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Buddhist temple celebrates ancestors with Obon Festival


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The sound of Taiko drums echoed through the Perry District this weekend, each beat sending a message of thanksgiving to those who have gone before us.

For the first time in two decades the Spokane Buddhist Temple hosted an Obon Festival, a traditional Buddhist holiday honoring the spirit of one’s ancestors.

The festival is celebrated in July or August in most temples across the globe, explained the Rev. Christine Marr.

A new member who worshiped in a California community for several years is credited for bringing the event back to Spokane.

“We were already doing the more somber side by remembering our ancestors during a cemetery service,” Marr said. “This is the celebrating we’re alive part, thanking our ancestors.”

Not only did the fest include children’s games, cultural food and temple tours, Spokane Taiko — a Japanese drumming circle — performed traditional music throughout the event.  Their rhythms lured neighbors and passersby to the temple’s green.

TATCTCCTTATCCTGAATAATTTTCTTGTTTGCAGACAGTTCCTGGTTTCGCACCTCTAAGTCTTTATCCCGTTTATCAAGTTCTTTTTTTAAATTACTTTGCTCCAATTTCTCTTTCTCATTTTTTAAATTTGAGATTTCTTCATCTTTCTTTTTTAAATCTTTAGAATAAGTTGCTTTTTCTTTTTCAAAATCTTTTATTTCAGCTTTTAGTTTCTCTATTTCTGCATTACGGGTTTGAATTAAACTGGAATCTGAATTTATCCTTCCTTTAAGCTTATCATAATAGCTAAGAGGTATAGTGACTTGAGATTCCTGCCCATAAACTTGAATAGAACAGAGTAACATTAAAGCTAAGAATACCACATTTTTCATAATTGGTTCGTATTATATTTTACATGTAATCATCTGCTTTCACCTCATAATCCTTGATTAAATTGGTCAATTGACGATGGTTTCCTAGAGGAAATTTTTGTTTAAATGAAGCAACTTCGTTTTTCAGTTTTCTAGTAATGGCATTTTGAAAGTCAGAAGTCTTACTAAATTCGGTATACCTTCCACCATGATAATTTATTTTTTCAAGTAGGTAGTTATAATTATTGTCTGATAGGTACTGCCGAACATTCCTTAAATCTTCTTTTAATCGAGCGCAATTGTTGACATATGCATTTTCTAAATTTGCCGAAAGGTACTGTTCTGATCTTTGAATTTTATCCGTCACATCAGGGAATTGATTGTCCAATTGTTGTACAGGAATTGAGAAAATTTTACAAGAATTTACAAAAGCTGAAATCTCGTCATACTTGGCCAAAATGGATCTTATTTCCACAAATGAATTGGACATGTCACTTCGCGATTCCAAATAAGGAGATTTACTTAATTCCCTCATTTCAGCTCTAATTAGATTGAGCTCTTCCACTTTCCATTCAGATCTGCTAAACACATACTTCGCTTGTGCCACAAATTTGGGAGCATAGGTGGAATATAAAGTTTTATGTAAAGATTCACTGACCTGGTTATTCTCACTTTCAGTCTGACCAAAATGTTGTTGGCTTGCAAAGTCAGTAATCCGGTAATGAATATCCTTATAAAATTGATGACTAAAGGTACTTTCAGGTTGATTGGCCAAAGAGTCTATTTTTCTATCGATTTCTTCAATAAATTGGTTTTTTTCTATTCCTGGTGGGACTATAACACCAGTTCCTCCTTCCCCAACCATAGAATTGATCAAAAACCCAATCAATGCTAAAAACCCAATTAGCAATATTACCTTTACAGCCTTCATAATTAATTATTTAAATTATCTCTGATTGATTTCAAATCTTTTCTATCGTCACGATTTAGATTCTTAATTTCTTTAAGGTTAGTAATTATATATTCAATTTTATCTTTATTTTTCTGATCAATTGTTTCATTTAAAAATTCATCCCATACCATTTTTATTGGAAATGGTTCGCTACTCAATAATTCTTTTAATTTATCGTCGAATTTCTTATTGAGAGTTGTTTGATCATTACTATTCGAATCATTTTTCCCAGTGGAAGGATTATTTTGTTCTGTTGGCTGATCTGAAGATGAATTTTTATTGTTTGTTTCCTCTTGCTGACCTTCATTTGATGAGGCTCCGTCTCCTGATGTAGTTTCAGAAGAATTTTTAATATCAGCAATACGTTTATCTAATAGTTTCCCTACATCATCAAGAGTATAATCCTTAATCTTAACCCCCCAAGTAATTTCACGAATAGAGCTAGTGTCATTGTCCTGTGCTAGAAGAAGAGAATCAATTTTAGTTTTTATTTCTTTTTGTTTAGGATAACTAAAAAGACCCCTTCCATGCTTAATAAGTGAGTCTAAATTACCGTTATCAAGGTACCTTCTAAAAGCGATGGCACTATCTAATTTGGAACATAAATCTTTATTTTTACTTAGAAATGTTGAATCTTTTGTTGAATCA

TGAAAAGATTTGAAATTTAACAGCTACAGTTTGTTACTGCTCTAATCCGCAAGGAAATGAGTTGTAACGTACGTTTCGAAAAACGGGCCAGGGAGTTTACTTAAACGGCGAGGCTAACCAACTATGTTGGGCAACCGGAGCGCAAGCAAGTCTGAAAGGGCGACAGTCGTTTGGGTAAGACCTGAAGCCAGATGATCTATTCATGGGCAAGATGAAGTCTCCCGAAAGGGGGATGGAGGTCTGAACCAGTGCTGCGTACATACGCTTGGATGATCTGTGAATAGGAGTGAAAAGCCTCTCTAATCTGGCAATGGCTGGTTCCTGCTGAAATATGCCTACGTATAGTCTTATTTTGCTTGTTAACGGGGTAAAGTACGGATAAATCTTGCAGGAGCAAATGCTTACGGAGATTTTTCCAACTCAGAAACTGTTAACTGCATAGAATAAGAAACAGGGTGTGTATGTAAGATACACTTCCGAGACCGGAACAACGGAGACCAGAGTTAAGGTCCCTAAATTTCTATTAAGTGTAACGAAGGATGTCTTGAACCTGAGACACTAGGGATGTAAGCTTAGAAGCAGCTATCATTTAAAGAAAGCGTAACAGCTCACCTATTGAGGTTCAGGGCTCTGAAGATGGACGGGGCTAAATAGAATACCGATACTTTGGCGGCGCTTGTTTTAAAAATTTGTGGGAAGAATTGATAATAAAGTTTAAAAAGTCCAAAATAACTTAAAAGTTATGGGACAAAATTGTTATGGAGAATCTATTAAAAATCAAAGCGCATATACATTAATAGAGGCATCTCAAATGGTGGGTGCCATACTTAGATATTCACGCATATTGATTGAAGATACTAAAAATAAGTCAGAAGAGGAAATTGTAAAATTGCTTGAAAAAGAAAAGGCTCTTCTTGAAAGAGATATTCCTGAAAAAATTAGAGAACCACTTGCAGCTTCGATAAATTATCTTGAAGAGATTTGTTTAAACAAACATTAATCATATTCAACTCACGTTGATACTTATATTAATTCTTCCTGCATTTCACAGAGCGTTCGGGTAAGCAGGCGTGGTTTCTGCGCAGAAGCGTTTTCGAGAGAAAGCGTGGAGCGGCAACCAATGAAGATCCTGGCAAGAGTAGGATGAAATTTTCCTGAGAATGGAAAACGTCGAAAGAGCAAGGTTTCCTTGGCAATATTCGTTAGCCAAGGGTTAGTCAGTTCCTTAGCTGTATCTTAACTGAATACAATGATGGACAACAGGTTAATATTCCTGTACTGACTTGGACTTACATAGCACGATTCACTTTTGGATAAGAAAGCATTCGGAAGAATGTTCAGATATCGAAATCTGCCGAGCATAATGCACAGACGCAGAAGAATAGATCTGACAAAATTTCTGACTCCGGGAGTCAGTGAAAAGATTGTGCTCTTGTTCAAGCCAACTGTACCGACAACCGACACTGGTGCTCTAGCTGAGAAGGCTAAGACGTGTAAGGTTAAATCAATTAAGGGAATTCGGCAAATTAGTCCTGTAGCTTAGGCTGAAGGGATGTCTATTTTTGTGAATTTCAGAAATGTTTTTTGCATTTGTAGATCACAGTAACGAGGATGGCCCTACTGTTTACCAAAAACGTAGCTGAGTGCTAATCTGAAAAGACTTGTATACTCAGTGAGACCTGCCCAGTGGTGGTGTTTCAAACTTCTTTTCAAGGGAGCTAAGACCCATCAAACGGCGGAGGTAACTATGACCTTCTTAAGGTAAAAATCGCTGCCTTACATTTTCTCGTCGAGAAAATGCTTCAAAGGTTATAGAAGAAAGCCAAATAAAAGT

More than 100 people of various faiths and ages attended the event, encourage temple board members to announce that the Obon Festival would become an annual occurrence.

It concluded Sunday with Odori (dancing), which is a dance of joy, paying tribute to forbearers.  Temple members practiced for weeks learning the dances, and invited everyone to join in.

View a photo album of this event on our Facebook Page.

Tracy Simmons
Tracy Simmons
Tracy Simmons is an award-winning journalist specializing in religion reporting and digital entrepreneurship. In her approximate 20 years on the religion beat, Simmons has tucked a notepad in her pocket and found some of her favorite stories aboard cargo ships in New Jersey, on a police chase in Albuquerque, in dusty Texas church bell towers, on the streets of New York and in tent cities in Haiti. Simmons has worked as a multimedia journalist for newspapers across New Mexico, Texas, Connecticut and Washington. She is the executive director of FāVS.News, a digital journalism start-up covering religion news and commentary in Spokane, Washington. She also writes for The Spokesman-Review and national publications. She is a Scholarly Assistant Professor of Journalism at Washington State University.

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